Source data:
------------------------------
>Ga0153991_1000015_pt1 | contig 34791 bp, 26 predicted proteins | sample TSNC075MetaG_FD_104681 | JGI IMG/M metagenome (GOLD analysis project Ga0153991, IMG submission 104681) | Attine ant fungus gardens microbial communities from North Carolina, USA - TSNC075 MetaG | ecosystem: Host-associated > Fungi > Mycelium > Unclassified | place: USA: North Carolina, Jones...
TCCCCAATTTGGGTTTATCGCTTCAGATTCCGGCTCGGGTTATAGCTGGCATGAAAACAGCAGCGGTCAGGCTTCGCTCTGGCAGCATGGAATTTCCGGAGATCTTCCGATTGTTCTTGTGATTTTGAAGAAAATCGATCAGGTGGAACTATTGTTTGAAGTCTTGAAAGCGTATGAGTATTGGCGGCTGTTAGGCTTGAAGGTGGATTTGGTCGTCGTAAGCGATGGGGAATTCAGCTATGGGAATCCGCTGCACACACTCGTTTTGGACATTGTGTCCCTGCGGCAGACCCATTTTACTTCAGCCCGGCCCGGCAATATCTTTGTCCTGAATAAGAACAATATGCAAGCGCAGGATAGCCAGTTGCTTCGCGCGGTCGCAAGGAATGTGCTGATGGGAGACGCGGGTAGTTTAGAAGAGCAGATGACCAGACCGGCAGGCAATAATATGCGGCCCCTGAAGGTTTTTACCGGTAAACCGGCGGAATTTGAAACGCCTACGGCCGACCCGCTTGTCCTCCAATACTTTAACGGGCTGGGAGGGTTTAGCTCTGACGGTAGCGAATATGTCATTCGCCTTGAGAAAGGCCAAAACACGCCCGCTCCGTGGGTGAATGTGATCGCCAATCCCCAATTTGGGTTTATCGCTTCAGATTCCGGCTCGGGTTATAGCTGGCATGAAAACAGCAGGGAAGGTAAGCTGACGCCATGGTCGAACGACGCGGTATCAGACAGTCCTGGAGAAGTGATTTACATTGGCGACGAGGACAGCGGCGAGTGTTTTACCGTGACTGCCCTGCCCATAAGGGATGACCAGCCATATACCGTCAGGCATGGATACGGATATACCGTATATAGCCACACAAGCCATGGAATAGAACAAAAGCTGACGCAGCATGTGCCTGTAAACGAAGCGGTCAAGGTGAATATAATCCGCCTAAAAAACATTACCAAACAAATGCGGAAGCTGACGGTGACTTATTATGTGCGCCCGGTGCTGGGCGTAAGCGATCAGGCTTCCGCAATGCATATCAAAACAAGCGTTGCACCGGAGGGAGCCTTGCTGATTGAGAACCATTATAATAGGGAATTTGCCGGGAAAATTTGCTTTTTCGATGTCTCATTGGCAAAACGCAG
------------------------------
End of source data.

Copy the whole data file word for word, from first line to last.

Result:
>Ga0153991_1000015_pt1 | contig 34791 bp, 26 predicted proteins | sample TSNC075MetaG_FD_104681 | JGI IMG/M metagenome (GOLD analysis project Ga0153991, IMG submission 104681) | Attine ant fungus gardens microbial communities from North Carolina, USA - TSNC075 MetaG | ecosystem: Host-associated > Fungi > Mycelium > Unclassified | place: USA: North Carolina, Jones...
TCCCCAATTTGGGTTTATCGCTTCAGATTCCGGCTCGGGTTATAGCTGGCATGAAAACAGCAGCGGTCAGGCTTCGCTCTGGCAGCATGGAATTTCCGGAGATCTTCCGATTGTTCTTGTGATTTTGAAGAAAATCGATCAGGTGGAACTATTGTTTGAAGTCTTGAAAGCGTATGAGTATTGGCGGCTGTTAGGCTTGAAGGTGGATTTGGTCGTCGTAAGCGATGGGGAATTCAGCTATGGGAATCCGCTGCACACACTCGTTTTGGACATTGTGTCCCTGCGGCAGACCCATTTTACTTCAGCCCGGCCCGGCAATATCTTTGTCCTGAATAAGAACAATATGCAAGCGCAGGATAGCCAGTTGCTTCGCGCGGTCGCAAGGAATGTGCTGATGGGAGACGCGGGTAGTTTAGAAGAGCAGATGACCAGACCGGCAGGCAATAATATGCGGCCCCTGAAGGTTTTTACCGGTAAACCGGCGGAATTTGAAACGCCTACGGCCGACCCGCTTGTCCTCCAATACTTTAACGGGCTGGGAGGGTTTAGCTCTGACGGTAGCGAATATGTCATTCGCCTTGAGAAAGGCCAAAACACGCCCGCTCCGTGGGTGAATGTGATCGCCAATCCCCAATTTGGGTTTATCGCTTCAGATTCCGGCTCGGGTTATAGCTGGCATGAAAACAGCAGGGAAGGTAAGCTGACGCCATGGTCGAACGACGCGGTATCAGACAGTCCTGGAGAAGTGATTTACATTGGCGACGAGGACAGCGGCGAGTGTTTTACCGTGACTGCCCTGCCCATAAGGGATGACCAGCCATATACCGTCAGGCATGGATACGGATATACCGTATATAGCCACACAAGCCATGGAATAGAACAAAAGCTGACGCAGCATGTGCCTGTAAACGAAGCGGTCAAGGTGAATATAATCCGCCTAAAAAACATTACCAAACAAATGCGGAAGCTGACGGTGACTTATTATGTGCGCCCGGTGCTGGGCGTAAGCGATCAGGCTTCCGCAATGCATATCAAAACAAGCGTTGCACCGGAGGGAGCCTTGCTGATTGAGAACCATTATAATAGGGAATTTGCCGGGAAAATTTGCTTTTTCGATGTCTCATTGGCAAAACGCAG